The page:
Monday, May 28, 2012

Review: City of Lost Souls by Cassandra Clare

City of Lost Souls by Cassandra Clare
Book Five of The Mortal Instruments
Published May 8, 2012

Review: 4.5 of 5

Cross reviewed on Goodreads

The demon Lilith has been destroyed and Jace has been freed from her captivity. But when the Shadowhunters arrive to rescue him, they find only blood and broken glass. Not only is the boy Clary loves missing–but so is the boy she hates, Sebastian, the son of her father Valentine: a son determined to succeed where their father failed, and bring the Shadowhunters to their knees.

No magic the Clave can summon can locate either boy, but Jace cannot stay away—not from Clary. When they meet again Clary discovers the horror Lilith’s dying magic has wrought—Jace is no longer the boy she loved. He and Sebastian are now bound to each other, and Jace has become what he most feared: a true servant of Valentine’s evil. The Clave is determined to destroy Sebastian, but there is no way to harm one boy without destroying the other. Will the Shadowhunters hesitate to kill one of their own?

Only a small band of Clary and Jace’s friends and family believe that Jace can still be saved — and that the fate of the Shadowhunters’ future may hinge on that salvation. They must defy the Clave and strike out on their own. Alec, Magnus, Simon and Isabelle must work together to save Jace: bargaining with the sinister Faerie Queen, contemplating deals with demons, and turning at last to the Iron Sisters, the reclusive and merciless weapons makers for the Shadowhunters, who tell them that no weapon on this earth can sever the bond between Sebastian and Jace. Their only chance of cutting Jace free is to challenge Heaven and Hell — a risk that could claim any, or all, of their lives.

And they must do it without Clary. For Clary has gone into the heart of darkness, to play a dangerous game utterly alone. The price of losing the game is not just her own life, but Jace’s soul. She’s willing to do anything for Jace, but can she even still trust him? Or is he truly lost? What price is too high to pay, even for love?

City of Lost Souls! The fifth installment of The Mortal Instruments and truly one of the best yet. It combines treachery, crumbling relationships, and new and more deadly secrets unseen in previous TMI books. The blurb tells a lot about the book and what happens, so I'll skip over all this and get right to what I loved about City of Lost Souls. And also, what I didn't like (which wasn't much).

City of Lost Souls is a combination of stories, as most other TMI books are. Jace and Clary. Clary and Sebastian. Sebastian and Jace. Simon and Izzy. Alec and Magnus. And one of the newer stories created in City of Fallen Angels, Jordan and Maia. This book is proof that you can tell one story from many views, and as much as personally not caring for multiple points of view storytelling (in my writing), Clare has always made it work. I prefer, like many other writers, to tell the story from one protagonist. While Clary is most certainly the protagonist, Clare assures that she is not always the most important character to the story. There is a constant balance.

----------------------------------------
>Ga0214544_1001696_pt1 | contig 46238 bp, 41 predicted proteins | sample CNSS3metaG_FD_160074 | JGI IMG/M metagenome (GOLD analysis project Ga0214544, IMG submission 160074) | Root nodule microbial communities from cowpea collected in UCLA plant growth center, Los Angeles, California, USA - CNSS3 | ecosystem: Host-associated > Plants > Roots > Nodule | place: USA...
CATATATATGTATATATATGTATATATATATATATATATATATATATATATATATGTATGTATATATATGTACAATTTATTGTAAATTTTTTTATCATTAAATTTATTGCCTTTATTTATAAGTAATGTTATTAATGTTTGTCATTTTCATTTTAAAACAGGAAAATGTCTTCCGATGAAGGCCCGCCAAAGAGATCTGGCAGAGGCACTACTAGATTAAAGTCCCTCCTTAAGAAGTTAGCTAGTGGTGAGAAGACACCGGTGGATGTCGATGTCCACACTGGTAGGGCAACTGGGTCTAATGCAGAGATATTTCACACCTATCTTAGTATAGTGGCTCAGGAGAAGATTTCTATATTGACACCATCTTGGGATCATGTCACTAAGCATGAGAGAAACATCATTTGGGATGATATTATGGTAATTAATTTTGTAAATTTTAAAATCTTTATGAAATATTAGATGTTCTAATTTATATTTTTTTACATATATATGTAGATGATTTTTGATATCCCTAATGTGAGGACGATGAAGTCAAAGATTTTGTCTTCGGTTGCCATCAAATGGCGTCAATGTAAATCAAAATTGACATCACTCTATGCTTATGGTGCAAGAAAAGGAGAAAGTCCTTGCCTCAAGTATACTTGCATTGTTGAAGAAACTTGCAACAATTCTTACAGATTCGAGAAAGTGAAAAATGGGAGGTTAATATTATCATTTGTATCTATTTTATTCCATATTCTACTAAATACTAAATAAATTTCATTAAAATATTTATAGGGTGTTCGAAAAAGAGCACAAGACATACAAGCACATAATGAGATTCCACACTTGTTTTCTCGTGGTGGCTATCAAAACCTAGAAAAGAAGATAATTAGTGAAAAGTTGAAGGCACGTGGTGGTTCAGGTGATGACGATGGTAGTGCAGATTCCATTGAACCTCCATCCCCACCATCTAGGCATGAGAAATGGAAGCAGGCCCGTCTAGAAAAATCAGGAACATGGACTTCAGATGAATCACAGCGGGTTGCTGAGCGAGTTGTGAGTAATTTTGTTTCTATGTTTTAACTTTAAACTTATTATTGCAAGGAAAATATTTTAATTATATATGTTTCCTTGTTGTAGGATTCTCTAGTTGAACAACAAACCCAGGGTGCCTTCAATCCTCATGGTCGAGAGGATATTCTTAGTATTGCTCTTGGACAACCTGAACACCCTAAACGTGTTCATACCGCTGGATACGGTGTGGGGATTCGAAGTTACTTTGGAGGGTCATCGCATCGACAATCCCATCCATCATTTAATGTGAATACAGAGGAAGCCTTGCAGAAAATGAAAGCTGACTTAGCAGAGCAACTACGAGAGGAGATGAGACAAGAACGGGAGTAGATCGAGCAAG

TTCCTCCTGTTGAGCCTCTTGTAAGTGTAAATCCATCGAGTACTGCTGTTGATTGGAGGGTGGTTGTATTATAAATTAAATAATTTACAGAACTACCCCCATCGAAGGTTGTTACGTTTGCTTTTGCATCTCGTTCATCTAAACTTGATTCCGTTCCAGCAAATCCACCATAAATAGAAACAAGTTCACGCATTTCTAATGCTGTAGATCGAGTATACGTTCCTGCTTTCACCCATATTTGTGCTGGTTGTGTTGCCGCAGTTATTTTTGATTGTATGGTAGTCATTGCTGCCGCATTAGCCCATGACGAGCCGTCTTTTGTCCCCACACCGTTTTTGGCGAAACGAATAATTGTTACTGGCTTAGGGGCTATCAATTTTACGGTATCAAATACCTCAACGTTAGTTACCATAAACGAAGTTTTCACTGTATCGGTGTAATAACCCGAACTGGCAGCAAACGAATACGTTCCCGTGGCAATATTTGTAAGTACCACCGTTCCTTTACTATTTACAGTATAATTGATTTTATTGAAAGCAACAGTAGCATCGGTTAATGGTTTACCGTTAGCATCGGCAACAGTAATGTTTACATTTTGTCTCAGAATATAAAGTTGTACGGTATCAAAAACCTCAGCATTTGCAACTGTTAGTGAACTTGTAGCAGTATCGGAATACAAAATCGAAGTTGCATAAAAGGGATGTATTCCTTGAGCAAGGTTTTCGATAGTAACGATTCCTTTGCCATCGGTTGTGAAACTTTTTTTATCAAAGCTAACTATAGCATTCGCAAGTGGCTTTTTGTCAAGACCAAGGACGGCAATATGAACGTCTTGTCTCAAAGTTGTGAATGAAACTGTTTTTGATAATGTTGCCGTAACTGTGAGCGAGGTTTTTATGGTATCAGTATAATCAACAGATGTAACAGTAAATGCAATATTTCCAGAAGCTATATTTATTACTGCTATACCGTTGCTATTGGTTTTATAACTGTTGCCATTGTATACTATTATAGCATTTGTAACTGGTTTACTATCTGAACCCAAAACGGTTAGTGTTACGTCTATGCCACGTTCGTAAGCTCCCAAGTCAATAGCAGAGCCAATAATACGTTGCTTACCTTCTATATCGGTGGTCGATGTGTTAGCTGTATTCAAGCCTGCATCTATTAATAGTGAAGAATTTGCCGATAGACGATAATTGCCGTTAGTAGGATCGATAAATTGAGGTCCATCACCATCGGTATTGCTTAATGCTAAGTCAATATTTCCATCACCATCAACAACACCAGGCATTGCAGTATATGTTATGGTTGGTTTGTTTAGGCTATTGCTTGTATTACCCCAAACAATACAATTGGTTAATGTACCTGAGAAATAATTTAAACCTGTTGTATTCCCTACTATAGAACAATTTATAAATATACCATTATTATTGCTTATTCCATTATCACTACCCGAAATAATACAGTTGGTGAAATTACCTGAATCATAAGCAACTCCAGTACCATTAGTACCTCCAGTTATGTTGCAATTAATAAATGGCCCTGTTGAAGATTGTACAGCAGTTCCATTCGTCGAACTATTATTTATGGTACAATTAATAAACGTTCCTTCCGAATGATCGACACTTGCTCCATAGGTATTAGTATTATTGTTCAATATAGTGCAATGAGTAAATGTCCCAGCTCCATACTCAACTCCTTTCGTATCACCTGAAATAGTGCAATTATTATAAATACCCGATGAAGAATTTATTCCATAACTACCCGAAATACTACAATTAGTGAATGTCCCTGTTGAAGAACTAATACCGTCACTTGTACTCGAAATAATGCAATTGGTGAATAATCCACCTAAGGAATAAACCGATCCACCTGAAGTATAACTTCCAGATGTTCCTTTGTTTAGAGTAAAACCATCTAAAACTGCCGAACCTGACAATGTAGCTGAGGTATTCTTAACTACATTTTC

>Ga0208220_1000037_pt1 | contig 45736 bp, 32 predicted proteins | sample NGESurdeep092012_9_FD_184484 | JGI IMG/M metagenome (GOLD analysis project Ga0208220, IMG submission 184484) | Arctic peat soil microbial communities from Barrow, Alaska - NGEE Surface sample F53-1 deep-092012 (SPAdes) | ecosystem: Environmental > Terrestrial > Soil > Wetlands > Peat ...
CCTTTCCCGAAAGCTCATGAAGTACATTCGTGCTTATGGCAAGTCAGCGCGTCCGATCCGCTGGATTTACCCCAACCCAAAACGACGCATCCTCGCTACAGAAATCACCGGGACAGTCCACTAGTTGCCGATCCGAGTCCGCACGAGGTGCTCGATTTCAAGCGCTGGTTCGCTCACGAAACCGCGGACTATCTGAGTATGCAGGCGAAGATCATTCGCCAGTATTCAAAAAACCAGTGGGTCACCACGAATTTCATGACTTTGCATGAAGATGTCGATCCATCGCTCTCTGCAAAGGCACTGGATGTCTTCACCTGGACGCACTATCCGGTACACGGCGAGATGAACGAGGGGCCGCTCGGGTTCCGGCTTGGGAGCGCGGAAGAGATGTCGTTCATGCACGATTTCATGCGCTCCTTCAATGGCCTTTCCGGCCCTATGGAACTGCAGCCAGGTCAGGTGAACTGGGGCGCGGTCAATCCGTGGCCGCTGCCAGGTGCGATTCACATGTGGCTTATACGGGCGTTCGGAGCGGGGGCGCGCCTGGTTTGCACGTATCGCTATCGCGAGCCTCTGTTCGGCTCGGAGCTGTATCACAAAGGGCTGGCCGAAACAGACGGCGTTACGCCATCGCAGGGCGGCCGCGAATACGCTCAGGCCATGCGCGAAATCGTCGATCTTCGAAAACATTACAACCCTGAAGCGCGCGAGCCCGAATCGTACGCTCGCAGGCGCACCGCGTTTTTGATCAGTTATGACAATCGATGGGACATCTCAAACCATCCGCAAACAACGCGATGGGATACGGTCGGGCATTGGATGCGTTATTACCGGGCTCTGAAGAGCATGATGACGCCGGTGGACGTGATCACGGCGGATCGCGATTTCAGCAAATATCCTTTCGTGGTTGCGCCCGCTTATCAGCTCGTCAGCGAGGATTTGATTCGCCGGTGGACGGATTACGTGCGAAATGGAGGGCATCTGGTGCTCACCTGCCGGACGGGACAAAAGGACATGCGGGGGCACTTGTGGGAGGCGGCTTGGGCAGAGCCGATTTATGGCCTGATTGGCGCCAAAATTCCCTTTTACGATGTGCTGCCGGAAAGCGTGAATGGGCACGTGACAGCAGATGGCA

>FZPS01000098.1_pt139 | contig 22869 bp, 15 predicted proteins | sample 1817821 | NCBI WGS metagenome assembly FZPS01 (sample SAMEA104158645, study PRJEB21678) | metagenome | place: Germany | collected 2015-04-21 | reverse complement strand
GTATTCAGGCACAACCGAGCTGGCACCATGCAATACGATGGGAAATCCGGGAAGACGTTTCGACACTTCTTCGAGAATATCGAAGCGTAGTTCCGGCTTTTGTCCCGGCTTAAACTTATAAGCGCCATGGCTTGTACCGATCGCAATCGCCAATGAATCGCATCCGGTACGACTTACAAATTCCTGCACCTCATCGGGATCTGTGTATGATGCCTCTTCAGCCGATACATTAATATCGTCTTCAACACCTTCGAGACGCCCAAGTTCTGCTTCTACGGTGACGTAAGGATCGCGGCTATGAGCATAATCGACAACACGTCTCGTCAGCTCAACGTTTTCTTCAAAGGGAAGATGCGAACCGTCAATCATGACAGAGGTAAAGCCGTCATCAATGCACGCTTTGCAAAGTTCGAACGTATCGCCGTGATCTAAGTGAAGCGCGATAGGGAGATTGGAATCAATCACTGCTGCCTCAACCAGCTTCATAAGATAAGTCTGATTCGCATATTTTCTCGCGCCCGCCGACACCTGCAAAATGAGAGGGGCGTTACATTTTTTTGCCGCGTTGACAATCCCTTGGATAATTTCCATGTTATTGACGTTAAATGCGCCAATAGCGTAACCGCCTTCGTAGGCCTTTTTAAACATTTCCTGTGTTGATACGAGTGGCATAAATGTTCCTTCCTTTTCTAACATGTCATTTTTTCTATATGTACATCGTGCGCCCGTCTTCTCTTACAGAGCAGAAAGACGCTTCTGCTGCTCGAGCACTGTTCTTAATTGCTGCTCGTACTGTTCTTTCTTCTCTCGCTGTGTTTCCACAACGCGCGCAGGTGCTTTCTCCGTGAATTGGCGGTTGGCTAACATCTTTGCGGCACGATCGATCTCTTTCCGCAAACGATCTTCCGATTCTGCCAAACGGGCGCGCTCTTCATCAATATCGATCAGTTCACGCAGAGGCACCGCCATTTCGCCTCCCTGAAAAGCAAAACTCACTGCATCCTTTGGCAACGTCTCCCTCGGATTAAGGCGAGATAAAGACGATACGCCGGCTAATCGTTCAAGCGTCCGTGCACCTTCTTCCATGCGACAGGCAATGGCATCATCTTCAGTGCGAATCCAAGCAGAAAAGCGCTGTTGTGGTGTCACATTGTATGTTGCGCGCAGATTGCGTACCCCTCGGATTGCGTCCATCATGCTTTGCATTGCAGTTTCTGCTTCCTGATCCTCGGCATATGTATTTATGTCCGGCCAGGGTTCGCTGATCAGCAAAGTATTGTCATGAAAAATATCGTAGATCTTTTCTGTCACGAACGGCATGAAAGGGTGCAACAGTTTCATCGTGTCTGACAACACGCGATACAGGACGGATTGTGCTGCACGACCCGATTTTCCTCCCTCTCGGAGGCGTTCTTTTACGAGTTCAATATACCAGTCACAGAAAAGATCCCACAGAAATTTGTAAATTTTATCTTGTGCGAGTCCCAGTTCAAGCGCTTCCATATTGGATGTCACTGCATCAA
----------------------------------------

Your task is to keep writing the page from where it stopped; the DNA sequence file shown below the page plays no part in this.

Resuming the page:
In this book, however, I didn't care for Jordan and Maia's story. It's more a love affair than anything. Unlike the other characters who we've known since City of Bones, Jordan and Maia have just entered into the game in City of Fallen Angels. There hasn't been enough time to develop them as being important, and yet Clare gives them equal face time through the book. I would have preferred that Jordan remains nothing more than Simon's roommate in the book, but it appears his involvement with a Downworlder group called the Praetor Lupus (a strange school-like system for Werewolves) may have more importance in City of Heavenly Fire.

That said, the conclusion of City of Lost Souls is phenomenal. Sebastian's end goal is revealed and without revealing much, devoted fans of this series will be both craving and hating Clare for making us wait until 2014 for the final installment of The Mortal Instruments. I expect City of Heavenly Fire to be emotionally compromising for all readers. I expect that, like in Harry Potter and the Deathly Hallows, we'll see important people die. In my honest opinion, very important people. I don't want to think about it truthfully. I want to forget about TMI until City of Heavenly Fire and fall in love all over again with the final piece of the story.

There are even easter eggs that appear from The Infernal Devices series, such as this line: "...; a pendant in the shape of an angel whose wings were clockwork cogs and gears." (From Clary's point of view as she investigates a secret room in the Institute.) There is also a mention of Will Herondale in a letter in Magnus's possession.

Overall, City of Lost Souls satisfies greatly. It's sad, funny, and incredibly in depth. 

Peace and Writing Love,


Next up for review:

The Enchantress by Michael Scott


  1. Interesting. Thanks for your take on it.


  2. Clare really hit this one out of the park for me. I enjoyed this story and I cant wait for everyone to read it!

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